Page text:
Photo Credit: MLancu/IRC
In the context of COVID-19 and building vaccine confidence, it is increasingly important that client-facing organizations listen to community voices, respectfully engage with communities, and become more client-centered. This is key to mitigating vaccine hesitancy and building trust in institutions – whether they be a resettlement agency, health care provider, public health department, and/or local government.
As COVID-19 vaccination rates plateau, it is vital to put clients at the center of the work. It is critical to hear directly from the community to develop tailored health messaging that is contextualized in the lives of the people with the lived experience. Listening sessions, focus groups, and community working groups are effective methods to better understanding concerns surrounding the vaccine, what types of resources and messaging are needed, and how to best convey the messaging.
For example, communities are the best reporters of ongoing, evolving concerns surrounding the vaccine; what messages are consistent with their beliefs and values; whether statistics or personal anecdotes are more effective; whether messages should come from community members, leaders, or professionals; and if messages should be conveyed via social media, text messaging, or other avenues. This blog post includes tips for receiving this detailed information and maintaining a community-centered approach while developing vaccine messaging.
Tip #1: Hear directly from the community through a listening session.
A listening session is a facilitated discussion with a group of individuals aimed at exploring and collecting information about a specific topic. Listening sessions are an effective way to hear directly from communities about COVID-19-related topics, including vaccines. Before each listening session, it is important to identify a specific topic for discussion as well as a moderator and notetaker who speak the target language. Trusted community leaders are often best positioned to facilitate the discussion.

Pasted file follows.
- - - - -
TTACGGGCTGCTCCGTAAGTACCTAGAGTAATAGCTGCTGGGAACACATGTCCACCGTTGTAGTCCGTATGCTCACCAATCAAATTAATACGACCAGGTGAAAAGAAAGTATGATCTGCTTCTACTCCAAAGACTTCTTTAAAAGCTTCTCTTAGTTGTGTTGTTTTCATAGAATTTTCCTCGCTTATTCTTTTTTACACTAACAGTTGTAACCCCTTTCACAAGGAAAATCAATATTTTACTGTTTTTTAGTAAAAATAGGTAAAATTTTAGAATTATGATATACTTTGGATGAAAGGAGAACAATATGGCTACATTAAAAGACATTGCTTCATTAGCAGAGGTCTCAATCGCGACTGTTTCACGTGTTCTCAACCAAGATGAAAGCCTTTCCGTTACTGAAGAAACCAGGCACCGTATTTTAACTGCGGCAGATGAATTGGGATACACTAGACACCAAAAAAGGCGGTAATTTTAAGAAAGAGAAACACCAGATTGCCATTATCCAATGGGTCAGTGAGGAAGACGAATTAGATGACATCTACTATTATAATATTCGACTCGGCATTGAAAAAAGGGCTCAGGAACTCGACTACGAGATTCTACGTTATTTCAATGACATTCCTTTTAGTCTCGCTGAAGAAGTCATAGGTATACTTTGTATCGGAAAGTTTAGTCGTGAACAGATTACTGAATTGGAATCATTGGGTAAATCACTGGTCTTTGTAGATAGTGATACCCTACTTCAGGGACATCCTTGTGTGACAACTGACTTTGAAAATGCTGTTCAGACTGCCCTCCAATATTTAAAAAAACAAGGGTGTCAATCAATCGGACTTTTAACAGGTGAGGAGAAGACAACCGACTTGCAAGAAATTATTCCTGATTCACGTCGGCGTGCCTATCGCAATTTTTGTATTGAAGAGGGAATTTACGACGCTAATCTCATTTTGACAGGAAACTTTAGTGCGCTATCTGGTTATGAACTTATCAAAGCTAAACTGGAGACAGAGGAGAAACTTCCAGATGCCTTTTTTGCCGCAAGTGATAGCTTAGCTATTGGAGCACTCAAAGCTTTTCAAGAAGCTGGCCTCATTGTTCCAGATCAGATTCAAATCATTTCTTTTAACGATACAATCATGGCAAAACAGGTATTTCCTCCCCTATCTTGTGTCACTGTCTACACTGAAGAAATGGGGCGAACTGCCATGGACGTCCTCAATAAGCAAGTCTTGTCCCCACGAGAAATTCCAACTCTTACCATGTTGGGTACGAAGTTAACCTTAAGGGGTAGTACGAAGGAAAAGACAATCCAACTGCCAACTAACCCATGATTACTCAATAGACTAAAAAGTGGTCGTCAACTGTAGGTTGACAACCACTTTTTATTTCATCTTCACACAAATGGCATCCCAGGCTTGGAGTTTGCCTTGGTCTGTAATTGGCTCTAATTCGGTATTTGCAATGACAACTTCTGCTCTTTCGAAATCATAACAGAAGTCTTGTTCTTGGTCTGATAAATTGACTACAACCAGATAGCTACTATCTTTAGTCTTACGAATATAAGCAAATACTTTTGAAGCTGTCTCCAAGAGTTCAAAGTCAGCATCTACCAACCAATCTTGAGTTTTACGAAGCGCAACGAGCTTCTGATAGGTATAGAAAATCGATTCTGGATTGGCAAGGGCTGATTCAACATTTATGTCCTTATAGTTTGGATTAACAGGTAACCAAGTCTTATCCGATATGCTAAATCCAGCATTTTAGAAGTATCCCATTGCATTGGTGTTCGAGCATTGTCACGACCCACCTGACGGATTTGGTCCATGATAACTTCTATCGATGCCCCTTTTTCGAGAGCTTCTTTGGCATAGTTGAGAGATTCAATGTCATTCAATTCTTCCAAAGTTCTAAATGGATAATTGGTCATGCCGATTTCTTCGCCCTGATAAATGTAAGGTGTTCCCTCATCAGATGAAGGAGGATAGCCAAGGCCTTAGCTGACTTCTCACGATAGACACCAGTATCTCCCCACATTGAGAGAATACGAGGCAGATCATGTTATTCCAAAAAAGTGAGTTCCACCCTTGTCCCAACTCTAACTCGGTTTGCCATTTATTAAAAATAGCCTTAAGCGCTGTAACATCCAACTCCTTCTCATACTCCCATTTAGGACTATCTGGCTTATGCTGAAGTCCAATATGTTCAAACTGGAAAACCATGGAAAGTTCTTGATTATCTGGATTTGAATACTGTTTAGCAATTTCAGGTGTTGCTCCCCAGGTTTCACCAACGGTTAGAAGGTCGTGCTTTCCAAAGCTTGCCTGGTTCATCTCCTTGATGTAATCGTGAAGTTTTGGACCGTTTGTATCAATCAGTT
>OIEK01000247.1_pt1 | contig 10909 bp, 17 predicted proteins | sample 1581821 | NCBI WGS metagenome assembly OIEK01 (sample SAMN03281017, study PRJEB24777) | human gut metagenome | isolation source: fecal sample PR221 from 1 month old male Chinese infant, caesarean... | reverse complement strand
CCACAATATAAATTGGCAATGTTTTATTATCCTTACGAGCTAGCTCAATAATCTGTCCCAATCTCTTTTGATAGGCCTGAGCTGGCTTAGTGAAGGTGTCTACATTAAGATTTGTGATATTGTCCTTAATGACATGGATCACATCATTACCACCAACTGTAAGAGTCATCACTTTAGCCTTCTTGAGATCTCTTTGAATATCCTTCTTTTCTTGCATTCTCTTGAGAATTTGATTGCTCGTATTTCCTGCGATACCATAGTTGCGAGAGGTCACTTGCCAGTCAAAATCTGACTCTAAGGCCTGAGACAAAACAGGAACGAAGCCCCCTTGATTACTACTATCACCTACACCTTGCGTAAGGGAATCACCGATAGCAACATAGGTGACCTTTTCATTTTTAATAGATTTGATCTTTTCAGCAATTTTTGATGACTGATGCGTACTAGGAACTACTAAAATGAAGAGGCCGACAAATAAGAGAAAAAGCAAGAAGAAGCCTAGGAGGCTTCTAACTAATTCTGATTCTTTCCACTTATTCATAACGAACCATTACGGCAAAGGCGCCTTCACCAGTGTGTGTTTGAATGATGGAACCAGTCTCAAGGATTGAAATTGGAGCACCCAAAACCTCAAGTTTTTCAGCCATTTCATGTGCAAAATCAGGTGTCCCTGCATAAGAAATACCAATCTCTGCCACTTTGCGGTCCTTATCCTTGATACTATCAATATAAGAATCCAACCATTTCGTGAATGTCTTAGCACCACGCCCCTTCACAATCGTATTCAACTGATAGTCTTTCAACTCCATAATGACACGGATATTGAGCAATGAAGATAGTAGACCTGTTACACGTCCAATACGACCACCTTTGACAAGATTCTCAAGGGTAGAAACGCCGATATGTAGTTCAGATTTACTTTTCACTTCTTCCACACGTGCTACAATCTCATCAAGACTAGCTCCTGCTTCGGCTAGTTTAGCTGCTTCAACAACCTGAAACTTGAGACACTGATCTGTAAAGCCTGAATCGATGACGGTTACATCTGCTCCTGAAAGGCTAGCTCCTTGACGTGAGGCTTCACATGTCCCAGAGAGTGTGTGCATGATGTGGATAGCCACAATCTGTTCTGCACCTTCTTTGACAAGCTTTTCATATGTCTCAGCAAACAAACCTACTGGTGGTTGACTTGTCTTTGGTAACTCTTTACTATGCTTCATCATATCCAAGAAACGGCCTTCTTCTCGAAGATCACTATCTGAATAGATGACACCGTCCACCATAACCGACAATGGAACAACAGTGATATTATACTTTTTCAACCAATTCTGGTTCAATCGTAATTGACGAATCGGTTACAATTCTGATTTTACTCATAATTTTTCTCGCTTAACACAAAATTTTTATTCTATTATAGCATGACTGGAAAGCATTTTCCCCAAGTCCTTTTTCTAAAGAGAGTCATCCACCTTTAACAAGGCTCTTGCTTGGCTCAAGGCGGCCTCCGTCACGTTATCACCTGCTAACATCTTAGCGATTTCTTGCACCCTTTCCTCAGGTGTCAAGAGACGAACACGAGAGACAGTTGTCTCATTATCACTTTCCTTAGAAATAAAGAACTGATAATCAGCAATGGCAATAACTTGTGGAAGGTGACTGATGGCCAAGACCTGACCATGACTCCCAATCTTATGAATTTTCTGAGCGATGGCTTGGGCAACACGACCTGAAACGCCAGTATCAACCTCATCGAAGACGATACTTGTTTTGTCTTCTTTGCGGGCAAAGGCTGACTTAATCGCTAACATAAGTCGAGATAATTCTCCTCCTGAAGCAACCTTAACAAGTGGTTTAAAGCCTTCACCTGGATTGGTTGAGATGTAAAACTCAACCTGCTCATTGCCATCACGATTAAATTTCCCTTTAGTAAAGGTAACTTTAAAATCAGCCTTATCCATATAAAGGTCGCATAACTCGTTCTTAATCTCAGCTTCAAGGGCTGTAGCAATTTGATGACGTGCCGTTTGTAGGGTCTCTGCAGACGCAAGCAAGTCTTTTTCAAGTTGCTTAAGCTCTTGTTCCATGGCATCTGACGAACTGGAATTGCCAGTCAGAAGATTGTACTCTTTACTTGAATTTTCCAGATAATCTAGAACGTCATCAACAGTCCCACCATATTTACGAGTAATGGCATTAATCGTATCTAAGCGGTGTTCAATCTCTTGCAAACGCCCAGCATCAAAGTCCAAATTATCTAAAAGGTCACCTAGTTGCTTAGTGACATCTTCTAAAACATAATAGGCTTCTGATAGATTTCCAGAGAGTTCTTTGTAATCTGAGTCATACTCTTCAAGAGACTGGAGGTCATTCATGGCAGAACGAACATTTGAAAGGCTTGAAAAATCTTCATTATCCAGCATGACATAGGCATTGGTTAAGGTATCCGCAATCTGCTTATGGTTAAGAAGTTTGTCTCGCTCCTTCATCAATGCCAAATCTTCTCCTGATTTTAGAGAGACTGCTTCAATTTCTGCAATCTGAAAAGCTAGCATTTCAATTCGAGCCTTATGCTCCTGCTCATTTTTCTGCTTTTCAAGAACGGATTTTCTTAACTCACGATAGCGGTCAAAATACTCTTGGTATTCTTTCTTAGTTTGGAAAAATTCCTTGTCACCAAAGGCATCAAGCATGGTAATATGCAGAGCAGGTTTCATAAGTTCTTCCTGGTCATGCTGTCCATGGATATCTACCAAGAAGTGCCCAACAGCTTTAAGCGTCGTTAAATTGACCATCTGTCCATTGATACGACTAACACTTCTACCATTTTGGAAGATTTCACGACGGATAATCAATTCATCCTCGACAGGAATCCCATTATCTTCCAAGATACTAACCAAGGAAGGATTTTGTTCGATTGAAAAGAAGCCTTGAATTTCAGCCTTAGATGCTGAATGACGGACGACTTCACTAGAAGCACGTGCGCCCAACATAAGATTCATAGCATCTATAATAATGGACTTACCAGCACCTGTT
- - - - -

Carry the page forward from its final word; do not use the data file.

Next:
If appropriate, having a medical expert from within the community in attendance to answer any medically related questions can be very effective. Depending on the preferences of the culture, you may consider multiple listening sessions for community members of different age groups and genders. The Afghan Health Initiative recently conducted virtual listening sessions on the COVID-19 vaccine; click here for examples of promotional materials for the session that could be adapted for future use.
Tip #2: Go more in-depth through a focus group.
To explore a topic further or to obtain feedback, you may consider conducting a focus group. A focus group is a discussion with a select number of individuals (we recommend five participants) who represent key segments of the community that you are interested in designing vaccine messaging for. It can be a promising tool to better understand the knowledge, attitudes, values, and practices within a community. Depending on cultural considerations, it may be appropriate to hold separate focus groups for community members of different ages and genders. For more guidance on how to facilitate focus group discussions, please see the COVID-19 Vaccines – Focus Group Discussion Facilitation Guide and Note Taking Guide and Template.
Tip #3: Co-create vaccine messaging through a community working group.
When you are ready to create a vaccine messaging campaign, a promising strategy for a client-centered approach is co-creating vaccine messaging and resources with the community. This approach requires the involvement of multiple stakeholders who bring differing perspectives to the table and have co-ownership of the messaging. A community working group, where community members come together to design, evaluate, implement, and deliver messaging to their own communities, can be an effective method. For more information on how to co-create vaccine messaging through a community working group, register for NRC-RIM’s upcoming webinar on June 10th: Create COVID-19 Health Messages That Speak to Your Community.
One example of a tool that can help with co-creating messaging is MakeSpace, a platform that can be used to plan, create, and validate your own vaccine campaign. This platform also includes customizable templates and an easy-to-use guide.